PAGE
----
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Rosa × foetida

Rosa × foetida, (*)

Classification System: APG IV

Superregnum: Eukaryota
Regnum: Plantae
Cladus: Angiosperms
Cladus: Eudicots
Cladus: Core eudicots
Cladus: Rosids
Cladus: Eurosids I
Ordoo: Rosales

Familia: Rosaceae
Subfamilia: Rosoideae
Tribus: Roseae
Genus: Rosa
Subgenus: R. subg. Rosa
Sectio: R. sect. Pimpinellifoliae
Series: R. ser. Pimpinellifoliae
Nothospecies: Rosa × foetida

Rosa × foetida Herrm. (1762)

Formula hybridae: Rosa hemisphaerica Herrm. × Rosa spinosissima L. ?
Formula hybridae: Rosa hemisphaerica Herrm. × Rosa webbiana ?


Rosa bicolor Jacq., Hort. Bot. Vindob. 1:1, t. 1. 1770.
Rosa cerea Rössig ex Redouté, Ros. 1: 69.
Rosa eglanteria L., Syst. Nat. ed. 10, 2: 1062. 1759, non L. (1753)
Rosa foetida var. bicolor (Jacq.) E.Willm., Rosa 2: 269. 1911.
Rosa foetida var. persiana (Lem.) Rehder, Mitt. Deutsch. Dendrol. Ges. 24: 222. 1916.
Rosa lutea Mill., Gard. Dict., ed. 8: Rosa no. 11. 1768.
Rosa lutea var. persiana Lem., Fl. Serres Jard. Eur. 4: t. 374. 1848.


R. × heterophylla – R. × penzanceana

'eFloras 2008. Flora of Pakistan. Missouri Botanical Garden, St. Louis, MO & Harvard University Herbaria, Cambridge, MA.
Hermann, J. 1762: De Rosa 18.

Vernacular names
magyar: Sárga rózsa

Rosa foetida, known by several common names, including Austrian briar,[3] Persian yellow rose,[3] and Austrian copper rose,[3] is a species of rose, native to the foothills of the Caucasus Mountains in Georgia. It has yellow flowers with a scent which some find objectionable. Since there were no yellow roses native to Europe, its introduction from Persia was an important addition to the cultivation of roses, and R. foetida is now an important contributor to the stock of cultivated roses.


The rose is named for its smell--foetida is Latin for "having a bad smell"[4][5]—which is reminiscent of boiled linseed oil, a smell which some find objectionable.[6][7] However, according to others "the smell is not all that bad."[6]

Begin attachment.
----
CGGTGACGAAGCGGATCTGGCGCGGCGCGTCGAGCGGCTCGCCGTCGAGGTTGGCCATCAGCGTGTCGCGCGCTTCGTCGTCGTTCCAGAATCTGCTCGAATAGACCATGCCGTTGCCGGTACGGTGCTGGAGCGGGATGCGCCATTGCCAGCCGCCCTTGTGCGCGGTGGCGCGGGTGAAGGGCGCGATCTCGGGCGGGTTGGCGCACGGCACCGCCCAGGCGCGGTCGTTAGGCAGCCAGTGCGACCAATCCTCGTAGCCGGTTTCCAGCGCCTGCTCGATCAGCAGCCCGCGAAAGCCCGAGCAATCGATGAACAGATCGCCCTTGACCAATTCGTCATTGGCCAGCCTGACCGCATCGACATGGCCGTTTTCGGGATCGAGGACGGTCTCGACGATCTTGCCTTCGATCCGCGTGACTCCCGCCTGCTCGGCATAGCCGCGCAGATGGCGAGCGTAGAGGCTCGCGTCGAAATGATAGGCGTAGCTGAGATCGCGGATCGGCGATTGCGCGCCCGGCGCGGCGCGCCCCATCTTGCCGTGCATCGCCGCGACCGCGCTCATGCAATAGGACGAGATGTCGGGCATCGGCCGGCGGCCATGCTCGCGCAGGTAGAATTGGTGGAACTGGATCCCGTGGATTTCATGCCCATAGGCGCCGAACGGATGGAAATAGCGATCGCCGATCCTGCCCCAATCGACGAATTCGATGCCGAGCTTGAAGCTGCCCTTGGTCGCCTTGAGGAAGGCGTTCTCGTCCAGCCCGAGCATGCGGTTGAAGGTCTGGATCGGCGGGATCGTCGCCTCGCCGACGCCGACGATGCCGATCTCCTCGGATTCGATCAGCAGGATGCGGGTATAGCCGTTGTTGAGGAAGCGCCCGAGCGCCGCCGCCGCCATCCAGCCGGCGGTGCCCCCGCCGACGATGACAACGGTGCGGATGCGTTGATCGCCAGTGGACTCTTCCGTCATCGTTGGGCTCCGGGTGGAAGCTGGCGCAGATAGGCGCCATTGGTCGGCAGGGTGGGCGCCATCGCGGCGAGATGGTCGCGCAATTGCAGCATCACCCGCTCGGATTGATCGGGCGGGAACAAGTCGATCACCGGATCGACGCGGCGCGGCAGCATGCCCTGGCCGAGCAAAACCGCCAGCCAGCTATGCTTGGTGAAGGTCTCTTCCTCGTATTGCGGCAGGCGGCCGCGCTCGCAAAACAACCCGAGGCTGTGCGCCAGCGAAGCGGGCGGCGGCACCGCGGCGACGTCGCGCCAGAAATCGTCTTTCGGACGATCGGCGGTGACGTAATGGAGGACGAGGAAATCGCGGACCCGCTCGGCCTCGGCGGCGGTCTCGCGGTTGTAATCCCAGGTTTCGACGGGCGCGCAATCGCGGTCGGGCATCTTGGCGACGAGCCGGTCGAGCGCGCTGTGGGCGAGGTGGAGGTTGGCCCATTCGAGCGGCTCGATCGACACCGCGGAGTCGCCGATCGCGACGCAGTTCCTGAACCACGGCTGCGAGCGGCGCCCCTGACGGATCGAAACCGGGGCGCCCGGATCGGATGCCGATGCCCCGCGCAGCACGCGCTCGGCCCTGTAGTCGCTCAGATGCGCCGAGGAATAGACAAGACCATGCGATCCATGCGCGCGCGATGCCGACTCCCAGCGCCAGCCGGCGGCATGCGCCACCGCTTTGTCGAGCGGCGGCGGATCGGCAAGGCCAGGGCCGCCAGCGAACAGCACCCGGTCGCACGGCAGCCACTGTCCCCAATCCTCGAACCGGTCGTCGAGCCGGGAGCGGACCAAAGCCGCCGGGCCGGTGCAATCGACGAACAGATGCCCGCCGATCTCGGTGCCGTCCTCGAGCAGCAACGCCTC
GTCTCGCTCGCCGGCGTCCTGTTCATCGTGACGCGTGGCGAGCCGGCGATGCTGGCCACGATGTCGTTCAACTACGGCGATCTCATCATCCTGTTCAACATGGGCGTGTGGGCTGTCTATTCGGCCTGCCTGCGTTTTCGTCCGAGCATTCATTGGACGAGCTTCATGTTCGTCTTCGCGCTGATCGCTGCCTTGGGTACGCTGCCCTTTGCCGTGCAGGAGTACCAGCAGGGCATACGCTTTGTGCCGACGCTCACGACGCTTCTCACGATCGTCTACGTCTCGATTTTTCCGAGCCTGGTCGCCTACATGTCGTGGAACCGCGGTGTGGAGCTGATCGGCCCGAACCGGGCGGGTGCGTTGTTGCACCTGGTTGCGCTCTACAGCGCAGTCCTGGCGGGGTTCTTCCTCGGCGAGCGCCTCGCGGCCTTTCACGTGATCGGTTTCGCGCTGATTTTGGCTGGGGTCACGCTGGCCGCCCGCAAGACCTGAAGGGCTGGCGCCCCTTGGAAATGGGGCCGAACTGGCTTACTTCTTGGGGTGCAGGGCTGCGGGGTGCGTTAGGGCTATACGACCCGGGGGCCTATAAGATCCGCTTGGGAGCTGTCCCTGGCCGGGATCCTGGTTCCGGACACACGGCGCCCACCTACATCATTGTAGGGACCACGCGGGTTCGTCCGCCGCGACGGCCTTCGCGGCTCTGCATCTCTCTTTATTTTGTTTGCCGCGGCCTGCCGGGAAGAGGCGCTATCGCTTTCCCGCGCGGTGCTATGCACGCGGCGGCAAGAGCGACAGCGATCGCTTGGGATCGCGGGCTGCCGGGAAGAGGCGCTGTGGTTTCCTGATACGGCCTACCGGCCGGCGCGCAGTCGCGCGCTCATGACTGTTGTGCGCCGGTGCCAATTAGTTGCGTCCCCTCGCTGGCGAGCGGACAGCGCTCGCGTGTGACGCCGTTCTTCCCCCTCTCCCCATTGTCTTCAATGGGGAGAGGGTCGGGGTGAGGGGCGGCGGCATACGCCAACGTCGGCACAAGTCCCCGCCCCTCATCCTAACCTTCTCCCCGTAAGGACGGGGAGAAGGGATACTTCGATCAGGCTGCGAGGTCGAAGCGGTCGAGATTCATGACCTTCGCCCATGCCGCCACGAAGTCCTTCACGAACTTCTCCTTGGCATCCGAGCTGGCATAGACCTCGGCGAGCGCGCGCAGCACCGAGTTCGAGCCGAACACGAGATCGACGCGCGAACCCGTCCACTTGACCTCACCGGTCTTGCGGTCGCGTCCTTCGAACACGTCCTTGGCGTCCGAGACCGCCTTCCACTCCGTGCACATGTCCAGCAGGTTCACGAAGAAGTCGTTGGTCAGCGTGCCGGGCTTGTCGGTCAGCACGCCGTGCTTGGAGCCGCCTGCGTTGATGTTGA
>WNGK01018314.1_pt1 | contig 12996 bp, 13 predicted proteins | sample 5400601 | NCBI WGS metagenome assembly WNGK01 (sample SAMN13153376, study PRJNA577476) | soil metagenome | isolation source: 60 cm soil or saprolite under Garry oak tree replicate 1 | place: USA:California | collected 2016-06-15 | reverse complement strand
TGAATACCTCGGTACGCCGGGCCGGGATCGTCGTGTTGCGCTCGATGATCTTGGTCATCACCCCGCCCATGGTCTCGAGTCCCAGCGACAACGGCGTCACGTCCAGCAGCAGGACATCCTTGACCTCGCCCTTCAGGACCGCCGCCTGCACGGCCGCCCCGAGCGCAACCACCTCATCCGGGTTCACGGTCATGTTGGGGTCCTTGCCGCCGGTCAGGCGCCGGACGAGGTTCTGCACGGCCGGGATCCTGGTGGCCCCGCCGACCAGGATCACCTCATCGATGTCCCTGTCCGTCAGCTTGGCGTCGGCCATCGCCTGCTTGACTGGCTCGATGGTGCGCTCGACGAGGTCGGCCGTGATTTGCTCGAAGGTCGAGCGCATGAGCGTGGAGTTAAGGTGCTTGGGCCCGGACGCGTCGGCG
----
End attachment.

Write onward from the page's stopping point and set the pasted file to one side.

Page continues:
Cultivation history

Rosa foetida was imported to Europe from Persia (R. foetida 'persiana' being the name of one of its varieties[8]), and was important to European horticulture since it had no native yellow roses. It was described (in 1583) and successfully cultivated by Carolus Clusius; he grew them in the imperial garden of Rudolf II in Vienna. Its popularity was aided by Clusius's contemporary, Flemish painter and engraver Joris Hoefnagel, who contrasted it with the Eglantine rose in a manuscript illustration.[9]

An important rose, inasmuch as it is the source of yellow in modern-day hybrids, most famously 'Soleil d'Or' (R. foetida x 'Antoine Ducher'; 1900), was bred by Joseph Pernet-Ducher. One variety, Rosa foetida var. 'bicolor' , the Austrian Copper rose, blooms early in the season and has flowers with petals that are red or orange on the upper interior surface but yellow on the lower exterior surface.[6] Rosa foetida has exerted great influence on the modern stock of cultivated roses,[10] contributing also its susceptibility to black spot.[8][11]
Description and cultivation

The rose is described as a "spindly bush, not terribly vigorous", requiring a stake or a wall, growing up to six feet tall.[7]
See also

Rosa 'Harison's Yellow', a cultivar of Rosa foetida
Rosa persica, not to be confused with Rosa foetida 'persiana'

References, retrieved 13 November 2016
"The Plant List: A Working List of All Plant Species". Retrieved 28 December 2014.
"Rosa foetida". Germplasm Resources Information Network (GRIN). Agricultural Research Service (ARS), United States Department of Agriculture (USDA). Retrieved 10 January 2018.
Parker, Carolyn (2005). R Is For Rose: Reflections From a Passionate Rose Lover. North Light Books. p. 49. ISBN 978-1-55870-759-7.
Ellacombe, Henry Nicholson (1895). In a Gloucestershire garden. E. Arnold. p. 186.
Loewer, H. Peter (1999). Fragrant gardens: how to select and make the most of scented flowers and leaves. Houghton Mifflin Harcourt. p. 57. ISBN 978-0-395-88492-8.
Wolf, Rex; McNair, James K. (1995). All About Roses. Ortho Books. p. 10. ISBN 9780897212564.
Forsyth, Holly Kerr (2007). The Constant Gardener: A Botanical Bible. The Miegunyah Press. pp. 150, 155. ISBN 978-0-522-85432-9.
Fisher, Celia (2011). Flowers of the Renaissance. Francis Lincoln. p. 32. ISBN 978-0-7112-3068-2.
Knapp, Sandra (2003). Plant discoveries: a botanist's voyage through plant exploration. Firefly Books. p. 172. ISBN 978-1-55297-810-8.
Olson, Jerry; Whitman, John (1998). Growing roses in cold climates. Contemporary Books. pp. 74, 122. ISBN 978-0-8092-2941-3.

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